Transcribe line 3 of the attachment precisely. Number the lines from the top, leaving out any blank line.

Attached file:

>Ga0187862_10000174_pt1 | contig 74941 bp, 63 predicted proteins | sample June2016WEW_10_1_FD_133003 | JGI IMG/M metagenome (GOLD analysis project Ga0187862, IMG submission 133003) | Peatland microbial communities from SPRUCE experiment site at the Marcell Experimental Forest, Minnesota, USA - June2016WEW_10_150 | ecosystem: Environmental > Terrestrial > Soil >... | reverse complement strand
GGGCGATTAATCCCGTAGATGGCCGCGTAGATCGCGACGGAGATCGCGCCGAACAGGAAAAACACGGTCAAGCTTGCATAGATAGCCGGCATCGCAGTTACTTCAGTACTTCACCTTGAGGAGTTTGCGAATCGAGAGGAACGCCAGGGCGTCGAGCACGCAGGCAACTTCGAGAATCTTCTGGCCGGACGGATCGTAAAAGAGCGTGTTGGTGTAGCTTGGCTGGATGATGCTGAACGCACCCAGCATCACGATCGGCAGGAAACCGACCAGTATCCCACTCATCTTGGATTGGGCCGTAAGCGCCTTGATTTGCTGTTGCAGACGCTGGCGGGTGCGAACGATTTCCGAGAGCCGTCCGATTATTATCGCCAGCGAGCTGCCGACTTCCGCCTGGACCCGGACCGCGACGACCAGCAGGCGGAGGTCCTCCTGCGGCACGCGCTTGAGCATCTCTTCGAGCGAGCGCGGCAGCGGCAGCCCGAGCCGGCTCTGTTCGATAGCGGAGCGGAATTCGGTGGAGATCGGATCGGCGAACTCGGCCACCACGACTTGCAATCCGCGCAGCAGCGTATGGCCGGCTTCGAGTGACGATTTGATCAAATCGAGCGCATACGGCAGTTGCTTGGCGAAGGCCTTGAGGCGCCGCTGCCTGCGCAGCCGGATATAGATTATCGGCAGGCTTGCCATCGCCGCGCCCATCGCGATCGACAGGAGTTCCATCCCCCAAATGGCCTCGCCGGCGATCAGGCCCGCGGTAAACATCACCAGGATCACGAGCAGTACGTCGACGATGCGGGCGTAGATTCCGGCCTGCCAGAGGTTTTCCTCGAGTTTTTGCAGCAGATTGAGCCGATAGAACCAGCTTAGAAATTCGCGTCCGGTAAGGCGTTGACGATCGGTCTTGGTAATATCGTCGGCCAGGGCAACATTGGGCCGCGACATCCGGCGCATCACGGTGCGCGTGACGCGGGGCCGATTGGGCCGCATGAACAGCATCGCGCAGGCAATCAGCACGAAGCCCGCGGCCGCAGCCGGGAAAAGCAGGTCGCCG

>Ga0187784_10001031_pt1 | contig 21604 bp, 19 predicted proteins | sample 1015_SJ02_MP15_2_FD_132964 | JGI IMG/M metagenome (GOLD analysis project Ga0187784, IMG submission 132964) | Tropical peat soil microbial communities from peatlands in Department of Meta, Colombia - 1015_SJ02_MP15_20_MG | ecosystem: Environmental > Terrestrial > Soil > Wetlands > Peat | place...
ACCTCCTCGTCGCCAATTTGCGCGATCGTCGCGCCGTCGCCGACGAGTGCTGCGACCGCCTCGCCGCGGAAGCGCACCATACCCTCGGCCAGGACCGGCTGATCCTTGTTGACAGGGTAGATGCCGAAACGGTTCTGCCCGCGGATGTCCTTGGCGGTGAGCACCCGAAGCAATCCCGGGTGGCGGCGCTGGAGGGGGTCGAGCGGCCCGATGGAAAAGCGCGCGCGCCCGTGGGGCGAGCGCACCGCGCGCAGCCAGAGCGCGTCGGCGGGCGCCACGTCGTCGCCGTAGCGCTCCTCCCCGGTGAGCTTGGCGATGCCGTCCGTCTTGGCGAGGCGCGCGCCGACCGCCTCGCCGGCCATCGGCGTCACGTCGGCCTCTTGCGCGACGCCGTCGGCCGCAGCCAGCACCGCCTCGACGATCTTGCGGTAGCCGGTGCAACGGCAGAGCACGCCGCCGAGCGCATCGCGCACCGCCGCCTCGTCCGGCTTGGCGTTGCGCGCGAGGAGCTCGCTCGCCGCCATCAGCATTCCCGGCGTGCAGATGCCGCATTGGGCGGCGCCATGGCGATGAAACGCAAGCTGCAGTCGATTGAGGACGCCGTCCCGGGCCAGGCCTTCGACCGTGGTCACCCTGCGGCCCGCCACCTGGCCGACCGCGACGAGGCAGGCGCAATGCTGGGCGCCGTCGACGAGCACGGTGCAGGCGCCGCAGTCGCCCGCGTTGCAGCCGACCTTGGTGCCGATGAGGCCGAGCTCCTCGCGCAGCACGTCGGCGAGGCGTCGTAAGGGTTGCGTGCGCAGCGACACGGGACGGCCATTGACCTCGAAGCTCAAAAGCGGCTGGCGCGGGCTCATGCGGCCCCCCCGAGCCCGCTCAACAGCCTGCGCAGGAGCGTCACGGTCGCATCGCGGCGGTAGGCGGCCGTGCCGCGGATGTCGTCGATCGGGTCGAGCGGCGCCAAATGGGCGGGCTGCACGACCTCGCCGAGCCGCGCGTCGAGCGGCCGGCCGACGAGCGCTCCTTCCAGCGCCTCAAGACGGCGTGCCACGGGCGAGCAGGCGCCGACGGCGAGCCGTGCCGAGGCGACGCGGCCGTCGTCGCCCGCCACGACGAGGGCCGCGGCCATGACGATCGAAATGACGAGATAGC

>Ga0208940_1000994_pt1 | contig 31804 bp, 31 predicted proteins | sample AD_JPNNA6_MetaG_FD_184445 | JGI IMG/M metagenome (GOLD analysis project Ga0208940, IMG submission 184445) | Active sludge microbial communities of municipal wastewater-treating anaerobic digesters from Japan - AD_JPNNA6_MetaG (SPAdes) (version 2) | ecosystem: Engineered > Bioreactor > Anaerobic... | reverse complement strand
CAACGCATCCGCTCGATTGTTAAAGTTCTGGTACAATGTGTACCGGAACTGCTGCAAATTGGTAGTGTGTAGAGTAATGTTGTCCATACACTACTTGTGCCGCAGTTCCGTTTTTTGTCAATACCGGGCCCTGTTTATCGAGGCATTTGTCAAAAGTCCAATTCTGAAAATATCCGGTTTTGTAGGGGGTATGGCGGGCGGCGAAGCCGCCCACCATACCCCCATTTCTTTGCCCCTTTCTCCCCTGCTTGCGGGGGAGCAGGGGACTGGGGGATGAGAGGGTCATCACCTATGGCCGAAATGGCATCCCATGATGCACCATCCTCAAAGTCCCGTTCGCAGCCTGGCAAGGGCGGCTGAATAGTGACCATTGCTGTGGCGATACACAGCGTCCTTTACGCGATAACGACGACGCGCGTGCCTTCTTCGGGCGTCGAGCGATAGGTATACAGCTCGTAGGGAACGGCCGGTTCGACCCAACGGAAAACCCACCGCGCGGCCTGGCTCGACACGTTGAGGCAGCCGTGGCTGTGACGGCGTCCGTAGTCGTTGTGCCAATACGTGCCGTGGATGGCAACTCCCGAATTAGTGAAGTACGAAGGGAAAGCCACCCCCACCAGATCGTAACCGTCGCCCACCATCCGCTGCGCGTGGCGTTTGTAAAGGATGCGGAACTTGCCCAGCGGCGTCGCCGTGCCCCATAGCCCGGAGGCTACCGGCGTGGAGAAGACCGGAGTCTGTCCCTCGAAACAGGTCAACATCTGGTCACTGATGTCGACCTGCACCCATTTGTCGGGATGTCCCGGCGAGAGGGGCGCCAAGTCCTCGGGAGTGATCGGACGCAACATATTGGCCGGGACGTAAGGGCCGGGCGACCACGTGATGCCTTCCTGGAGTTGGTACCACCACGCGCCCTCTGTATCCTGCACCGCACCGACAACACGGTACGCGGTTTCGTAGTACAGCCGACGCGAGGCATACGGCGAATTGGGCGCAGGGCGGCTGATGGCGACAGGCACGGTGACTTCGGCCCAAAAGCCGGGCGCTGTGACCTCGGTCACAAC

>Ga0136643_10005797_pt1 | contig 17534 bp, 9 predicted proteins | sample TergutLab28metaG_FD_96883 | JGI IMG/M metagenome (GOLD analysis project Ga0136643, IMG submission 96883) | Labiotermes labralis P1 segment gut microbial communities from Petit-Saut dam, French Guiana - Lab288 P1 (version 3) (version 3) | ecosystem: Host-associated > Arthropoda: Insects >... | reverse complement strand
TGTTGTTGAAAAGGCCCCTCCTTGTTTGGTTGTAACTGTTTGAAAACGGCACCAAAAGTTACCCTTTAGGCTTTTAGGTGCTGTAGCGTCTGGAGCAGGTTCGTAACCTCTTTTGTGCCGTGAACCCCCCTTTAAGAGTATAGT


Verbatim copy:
>Ga0187784_10001031_pt1 | contig 21604 bp, 19 predicted proteins | sample 1015_SJ02_MP15_2_FD_132964 | JGI IMG/M metagenome (GOLD analysis project Ga0187784, IMG submission 132964) | Tropical peat soil microbial communities from peatlands in Department of Meta, Colombia - 1015_SJ02_MP15_20_MG | ecosystem: Environmental > Terrestrial > Soil > Wetlands > Peat | place...